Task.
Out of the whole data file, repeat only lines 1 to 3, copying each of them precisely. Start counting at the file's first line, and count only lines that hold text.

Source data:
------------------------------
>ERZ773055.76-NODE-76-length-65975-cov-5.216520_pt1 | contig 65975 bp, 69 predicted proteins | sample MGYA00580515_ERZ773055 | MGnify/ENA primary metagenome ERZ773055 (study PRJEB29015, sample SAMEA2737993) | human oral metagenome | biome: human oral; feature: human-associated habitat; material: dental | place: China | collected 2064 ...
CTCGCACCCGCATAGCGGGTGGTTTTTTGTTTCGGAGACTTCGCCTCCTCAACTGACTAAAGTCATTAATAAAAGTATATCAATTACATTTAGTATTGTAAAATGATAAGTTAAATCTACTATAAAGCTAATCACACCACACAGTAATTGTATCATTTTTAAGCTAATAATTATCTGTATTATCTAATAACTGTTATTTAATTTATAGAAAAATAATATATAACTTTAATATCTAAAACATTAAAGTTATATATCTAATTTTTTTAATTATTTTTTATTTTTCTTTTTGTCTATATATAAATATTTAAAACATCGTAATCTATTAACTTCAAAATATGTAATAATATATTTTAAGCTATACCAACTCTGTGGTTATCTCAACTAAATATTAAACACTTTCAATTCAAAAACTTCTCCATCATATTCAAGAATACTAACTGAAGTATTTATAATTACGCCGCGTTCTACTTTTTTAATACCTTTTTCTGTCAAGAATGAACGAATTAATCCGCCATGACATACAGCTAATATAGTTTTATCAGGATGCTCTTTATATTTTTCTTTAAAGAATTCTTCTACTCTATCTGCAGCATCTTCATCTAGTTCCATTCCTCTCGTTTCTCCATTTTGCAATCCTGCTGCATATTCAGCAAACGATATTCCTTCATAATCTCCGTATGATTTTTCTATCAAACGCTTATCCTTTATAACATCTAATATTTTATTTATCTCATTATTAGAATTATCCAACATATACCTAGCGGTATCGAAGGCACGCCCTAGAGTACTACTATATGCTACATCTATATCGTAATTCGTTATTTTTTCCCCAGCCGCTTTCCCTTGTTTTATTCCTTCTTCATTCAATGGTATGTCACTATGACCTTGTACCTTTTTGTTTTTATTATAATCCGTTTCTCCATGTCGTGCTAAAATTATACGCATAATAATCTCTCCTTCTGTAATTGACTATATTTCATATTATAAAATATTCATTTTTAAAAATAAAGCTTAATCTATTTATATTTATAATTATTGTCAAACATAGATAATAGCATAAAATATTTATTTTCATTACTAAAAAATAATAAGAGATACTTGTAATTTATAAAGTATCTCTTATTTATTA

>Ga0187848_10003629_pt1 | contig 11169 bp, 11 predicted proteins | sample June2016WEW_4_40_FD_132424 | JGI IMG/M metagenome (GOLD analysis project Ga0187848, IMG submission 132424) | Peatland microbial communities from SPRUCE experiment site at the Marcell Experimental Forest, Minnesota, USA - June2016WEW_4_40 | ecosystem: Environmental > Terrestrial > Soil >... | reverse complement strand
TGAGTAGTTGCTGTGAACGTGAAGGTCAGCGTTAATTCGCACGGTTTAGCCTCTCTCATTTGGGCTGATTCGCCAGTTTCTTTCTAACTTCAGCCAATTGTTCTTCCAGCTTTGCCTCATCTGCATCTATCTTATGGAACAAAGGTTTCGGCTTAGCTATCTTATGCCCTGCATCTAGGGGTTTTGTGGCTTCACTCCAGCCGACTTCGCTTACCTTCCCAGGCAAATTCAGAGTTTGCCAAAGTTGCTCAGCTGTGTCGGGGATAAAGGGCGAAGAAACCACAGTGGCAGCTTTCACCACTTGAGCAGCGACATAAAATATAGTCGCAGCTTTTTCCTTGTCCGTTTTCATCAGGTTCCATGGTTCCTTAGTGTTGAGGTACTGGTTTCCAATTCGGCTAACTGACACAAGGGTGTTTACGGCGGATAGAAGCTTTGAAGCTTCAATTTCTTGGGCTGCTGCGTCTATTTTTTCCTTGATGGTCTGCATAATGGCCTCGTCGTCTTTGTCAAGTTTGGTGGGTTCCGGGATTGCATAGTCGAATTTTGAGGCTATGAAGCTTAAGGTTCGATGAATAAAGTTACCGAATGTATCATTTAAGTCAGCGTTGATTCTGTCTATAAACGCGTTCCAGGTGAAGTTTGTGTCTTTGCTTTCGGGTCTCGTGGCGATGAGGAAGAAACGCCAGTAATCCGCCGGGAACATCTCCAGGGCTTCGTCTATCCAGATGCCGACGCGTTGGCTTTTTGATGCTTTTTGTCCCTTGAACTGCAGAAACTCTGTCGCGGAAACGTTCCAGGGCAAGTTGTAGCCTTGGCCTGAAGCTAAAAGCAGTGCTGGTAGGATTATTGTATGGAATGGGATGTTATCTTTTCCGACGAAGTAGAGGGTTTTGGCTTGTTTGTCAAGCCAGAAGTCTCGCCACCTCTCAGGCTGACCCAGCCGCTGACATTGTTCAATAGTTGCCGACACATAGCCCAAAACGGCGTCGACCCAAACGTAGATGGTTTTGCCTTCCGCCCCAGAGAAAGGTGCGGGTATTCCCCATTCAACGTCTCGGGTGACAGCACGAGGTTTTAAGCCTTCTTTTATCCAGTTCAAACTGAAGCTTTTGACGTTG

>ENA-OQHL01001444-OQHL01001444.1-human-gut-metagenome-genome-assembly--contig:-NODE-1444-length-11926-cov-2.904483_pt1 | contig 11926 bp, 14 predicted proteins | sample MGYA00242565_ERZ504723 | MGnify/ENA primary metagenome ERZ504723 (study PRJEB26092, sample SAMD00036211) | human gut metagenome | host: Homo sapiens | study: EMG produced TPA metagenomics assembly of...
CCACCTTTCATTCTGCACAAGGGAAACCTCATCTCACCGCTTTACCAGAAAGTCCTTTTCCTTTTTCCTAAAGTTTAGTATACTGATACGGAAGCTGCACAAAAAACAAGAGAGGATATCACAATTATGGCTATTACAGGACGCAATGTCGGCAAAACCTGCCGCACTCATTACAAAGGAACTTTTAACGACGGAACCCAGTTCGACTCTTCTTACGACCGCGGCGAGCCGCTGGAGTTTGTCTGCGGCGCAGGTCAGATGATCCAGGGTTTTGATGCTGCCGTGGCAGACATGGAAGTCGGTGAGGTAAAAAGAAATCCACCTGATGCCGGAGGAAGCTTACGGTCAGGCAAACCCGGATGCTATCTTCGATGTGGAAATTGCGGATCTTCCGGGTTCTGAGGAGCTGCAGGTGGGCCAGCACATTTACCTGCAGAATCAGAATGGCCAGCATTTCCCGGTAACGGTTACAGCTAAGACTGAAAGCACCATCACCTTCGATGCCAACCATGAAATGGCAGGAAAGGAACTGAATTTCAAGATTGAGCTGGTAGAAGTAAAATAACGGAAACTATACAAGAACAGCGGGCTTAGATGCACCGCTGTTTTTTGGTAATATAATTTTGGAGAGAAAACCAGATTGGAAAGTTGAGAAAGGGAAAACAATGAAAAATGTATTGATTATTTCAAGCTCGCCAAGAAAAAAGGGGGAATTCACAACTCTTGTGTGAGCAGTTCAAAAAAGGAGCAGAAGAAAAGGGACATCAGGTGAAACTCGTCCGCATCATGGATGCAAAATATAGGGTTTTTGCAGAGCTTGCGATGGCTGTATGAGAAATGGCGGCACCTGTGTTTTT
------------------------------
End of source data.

>ERZ773055.76-NODE-76-length-65975-cov-5.216520_pt1 | contig 65975 bp, 69 predicted proteins | sample MGYA00580515_ERZ773055 | MGnify/ENA primary metagenome ERZ773055 (study PRJEB29015, sample SAMEA2737993) | human oral metagenome | biome: human oral; feature: human-associated habitat; material: dental | place: China | collected 2064 ...
CTCGCACCCGCATAGCGGGTGGTTTTTTGTTTCGGAGACTTCGCCTCCTCAACTGACTAAAGTCATTAATAAAAGTATATCAATTACATTTAGTATTGTAAAATGATAAGTTAAATCTACTATAAAGCTAATCACACCACACAGTAATTGTATCATTTTTAAGCTAATAATTATCTGTATTATCTAATAACTGTTATTTAATTTATAGAAAAATAATATATAACTTTAATATCTAAAACATTAAAGTTATATATCTAATTTTTTTAATTATTTTTTATTTTTCTTTTTGTCTATATATAAATATTTAAAACATCGTAATCTATTAACTTCAAAATATGTAATAATATATTTTAAGCTATACCAACTCTGTGGTTATCTCAACTAAATATTAAACACTTTCAATTCAAAAACTTCTCCATCATATTCAAGAATACTAACTGAAGTATTTATAATTACGCCGCGTTCTACTTTTTTAATACCTTTTTCTGTCAAGAATGAACGAATTAATCCGCCATGACATACAGCTAATATAGTTTTATCAGGATGCTCTTTATATTTTTCTTTAAAGAATTCTTCTACTCTATCTGCAGCATCTTCATCTAGTTCCATTCCTCTCGTTTCTCCATTTTGCAATCCTGCTGCATATTCAGCAAACGATATTCCTTCATAATCTCCGTATGATTTTTCTATCAAACGCTTATCCTTTATAACATCTAATATTTTATTTATCTCATTATTAGAATTATCCAACATATACCTAGCGGTATCGAAGGCACGCCCTAGAGTACTACTATATGCTACATCTATATCGTAATTCGTTATTTTTTCCCCAGCCGCTTTCCCTTGTTTTATTCCTTCTTCATTCAATGGTATGTCACTATGACCTTGTACCTTTTTGTTTTTATTATAATCCGTTTCTCCATGTCGTGCTAAAATTATACGCATAATAATCTCTCCTTCTGTAATTGACTATATTTCATATTATAAAATATTCATTTTTAAAAATAAAGCTTAATCTATTTATATTTATAATTATTGTCAAACATAGATAATAGCATAAAATATTTATTTTCATTACTAAAAAATAATAAGAGATACTTGTAATTTATAAAGTATCTCTTATTTATTA

>Ga0187848_10003629_pt1 | contig 11169 bp, 11 predicted proteins | sample June2016WEW_4_40_FD_132424 | JGI IMG/M metagenome (GOLD analysis project Ga0187848, IMG submission 132424) | Peatland microbial communities from SPRUCE experiment site at the Marcell Experimental Forest, Minnesota, USA - June2016WEW_4_40 | ecosystem: Environmental > Terrestrial > Soil >... | reverse complement strand